When I left you in Find a Book in Your Archives the Way a Publisher Would, Phil Gerbyshak and I had agreed on two “working” book titles that can be built from posts in his archives and one “working” title that we’re going to write from scratch.
Phil and I chose one of the two “working” titles that drew from his archives. We made our choice based on these criteria.
- the amount of content he felt sure was there
- the success of his current book
- what his readers would feel was a natural next step
With the working title in my head, I wrote a subtitle — the 25 words or less definition/premise of what the book would be about. That definition would be my tool for deciding what content to keep. Some folks call that statement the “elevator pitch.”
Armed with the premise as my tool, I could effectively mine Phil’s archives for relevant content.
Rough Cut Content Strategy
Rough cut mining for relevant content is what it sounds like, a systematic process of gathering the content that might be useful. Rough cut is the key term. I went to the archives to make a yes/no choice and move on. I used this criteria to gather the content to form the rough cut of the book-to-be.
1. The content is original.
2. The content ties to the premise of the book.
3. The content is of a size worth picking up.
4. The links are few and superficial (not integral to the point of the text.)
5. Quoted text is secondary to original content.
6. Link lists belong in an appendix, if anywhere. They are probably best left behind at this juncture.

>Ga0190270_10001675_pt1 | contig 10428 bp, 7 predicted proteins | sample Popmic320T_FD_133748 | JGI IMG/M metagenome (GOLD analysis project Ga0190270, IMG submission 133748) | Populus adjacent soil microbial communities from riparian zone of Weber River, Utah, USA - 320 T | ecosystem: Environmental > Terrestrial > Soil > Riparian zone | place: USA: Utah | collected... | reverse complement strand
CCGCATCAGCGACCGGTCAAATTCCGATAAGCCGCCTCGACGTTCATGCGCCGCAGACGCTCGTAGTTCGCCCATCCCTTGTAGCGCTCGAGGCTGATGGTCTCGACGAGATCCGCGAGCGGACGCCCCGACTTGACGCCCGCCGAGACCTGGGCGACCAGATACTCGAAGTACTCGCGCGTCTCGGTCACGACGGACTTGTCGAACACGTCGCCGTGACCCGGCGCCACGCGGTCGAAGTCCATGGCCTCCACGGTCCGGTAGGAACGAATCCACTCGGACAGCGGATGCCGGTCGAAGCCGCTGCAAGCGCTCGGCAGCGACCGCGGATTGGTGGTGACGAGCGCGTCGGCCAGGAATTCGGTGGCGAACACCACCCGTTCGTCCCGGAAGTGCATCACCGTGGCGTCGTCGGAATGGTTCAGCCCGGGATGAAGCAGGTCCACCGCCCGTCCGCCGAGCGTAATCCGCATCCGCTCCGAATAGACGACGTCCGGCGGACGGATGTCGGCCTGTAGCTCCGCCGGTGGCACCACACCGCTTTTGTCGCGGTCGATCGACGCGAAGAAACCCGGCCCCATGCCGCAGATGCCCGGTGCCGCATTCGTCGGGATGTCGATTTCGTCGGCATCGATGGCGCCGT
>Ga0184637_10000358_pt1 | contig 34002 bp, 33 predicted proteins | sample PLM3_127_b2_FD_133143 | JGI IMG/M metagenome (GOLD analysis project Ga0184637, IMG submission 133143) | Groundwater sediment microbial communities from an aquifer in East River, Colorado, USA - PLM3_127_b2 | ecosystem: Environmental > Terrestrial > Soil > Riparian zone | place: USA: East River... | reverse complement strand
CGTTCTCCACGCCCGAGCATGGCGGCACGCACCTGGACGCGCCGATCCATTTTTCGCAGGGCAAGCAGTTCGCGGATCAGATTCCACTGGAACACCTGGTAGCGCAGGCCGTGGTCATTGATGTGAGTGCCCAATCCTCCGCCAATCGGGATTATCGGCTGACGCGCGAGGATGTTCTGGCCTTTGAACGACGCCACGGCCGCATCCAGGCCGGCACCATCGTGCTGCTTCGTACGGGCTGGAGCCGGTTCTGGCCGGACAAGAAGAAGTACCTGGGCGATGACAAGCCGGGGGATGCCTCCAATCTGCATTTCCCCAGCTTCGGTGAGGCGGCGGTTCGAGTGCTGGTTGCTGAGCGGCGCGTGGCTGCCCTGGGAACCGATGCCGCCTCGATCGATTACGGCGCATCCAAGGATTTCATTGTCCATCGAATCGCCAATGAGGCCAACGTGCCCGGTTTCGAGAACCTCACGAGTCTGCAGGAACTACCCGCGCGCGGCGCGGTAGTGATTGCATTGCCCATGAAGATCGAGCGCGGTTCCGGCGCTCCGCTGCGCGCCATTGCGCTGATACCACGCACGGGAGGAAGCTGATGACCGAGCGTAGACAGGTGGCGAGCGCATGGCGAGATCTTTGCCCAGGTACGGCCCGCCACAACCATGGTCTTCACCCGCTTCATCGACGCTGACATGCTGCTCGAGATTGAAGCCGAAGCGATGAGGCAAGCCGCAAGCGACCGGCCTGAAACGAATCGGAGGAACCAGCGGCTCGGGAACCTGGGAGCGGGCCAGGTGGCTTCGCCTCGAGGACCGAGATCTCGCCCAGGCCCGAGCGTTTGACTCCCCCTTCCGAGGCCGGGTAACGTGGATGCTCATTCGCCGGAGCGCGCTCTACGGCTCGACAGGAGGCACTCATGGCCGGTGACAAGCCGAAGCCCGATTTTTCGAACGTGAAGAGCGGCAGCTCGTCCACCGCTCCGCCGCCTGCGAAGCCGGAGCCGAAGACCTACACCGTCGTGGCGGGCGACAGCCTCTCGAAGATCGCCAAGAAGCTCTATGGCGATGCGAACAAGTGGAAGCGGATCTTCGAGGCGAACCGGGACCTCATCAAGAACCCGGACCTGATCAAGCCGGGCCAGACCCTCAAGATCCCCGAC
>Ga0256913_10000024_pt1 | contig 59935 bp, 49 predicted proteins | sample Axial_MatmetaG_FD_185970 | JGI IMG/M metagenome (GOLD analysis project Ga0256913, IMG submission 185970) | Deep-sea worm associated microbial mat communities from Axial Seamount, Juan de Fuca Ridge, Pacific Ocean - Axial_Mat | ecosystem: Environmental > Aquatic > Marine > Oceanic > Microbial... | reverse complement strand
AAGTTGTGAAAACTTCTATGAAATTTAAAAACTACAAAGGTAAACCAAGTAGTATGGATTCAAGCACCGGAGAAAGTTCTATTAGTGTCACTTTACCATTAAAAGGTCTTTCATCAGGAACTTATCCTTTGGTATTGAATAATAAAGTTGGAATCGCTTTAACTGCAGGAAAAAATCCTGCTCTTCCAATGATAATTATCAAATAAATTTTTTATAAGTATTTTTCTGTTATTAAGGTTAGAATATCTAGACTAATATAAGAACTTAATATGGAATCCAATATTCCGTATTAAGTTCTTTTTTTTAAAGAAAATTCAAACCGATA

The value of each point above changes depending on the type of book being built. The size of content chunk needed in Point 3 is larger, if the book will be running text and smaller, if the book will be a write-in work text. Point 4 changes completely, when my only goal is an ebook. Point 5 takes on new meaning, if the plan is to start each page with a meaningful quotation.
Rough Cut Content Tactics
I went right for the date archives and read them in order. I read to see whether each post meets the premise and the criteria set. Standard operating procedure for dealing with raw content is to get all content in pages of similar size and moveable form. So I also followed these procedures.
Print each post separately.
Make sure every print out carries the reference from where it came — in this case, the post date. If necessary, write it by hand. Captured keystrokes are valuable when the time comes to assemble the book.
The pile of pages on my desk is 140-150 pages deep. I’ll guess high and say that 30% won’t work. That would leave me with about 100 pages to play with. I can do plenty with that.
–ME “Liz” Strauss
If you’d like Liz to help you find or make a book from your archives, click on the Work with Liz!! page in the sidebar.
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Bookcraft 2.0: Find a Book in Your Archives the Way a Publisher Would
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ann michael says
Hey Liz – In some cases where the links are not superficial (are integral to the point of the text) – can’t Phil rework the page if the concept included is something you want in the book?
It sounds like Phil is still going to have to write some to pull this all together and fill in the gaps. Or are you giving him some topic for his blog so that he can start “gap-filling” simultaneously with your effort?
ME Strauss says
I’m still looking over what’s to be sure, but it seems inevitable that on any blog there would be some gaps to fill — unless the plan was to write a book from the start.
Yeah, you could rework around links, but usually it’s not work the work to redo any content that isn’t already 90% where you want it. You might as well write fresh content then.
Thanks for asking. Those were really good questions.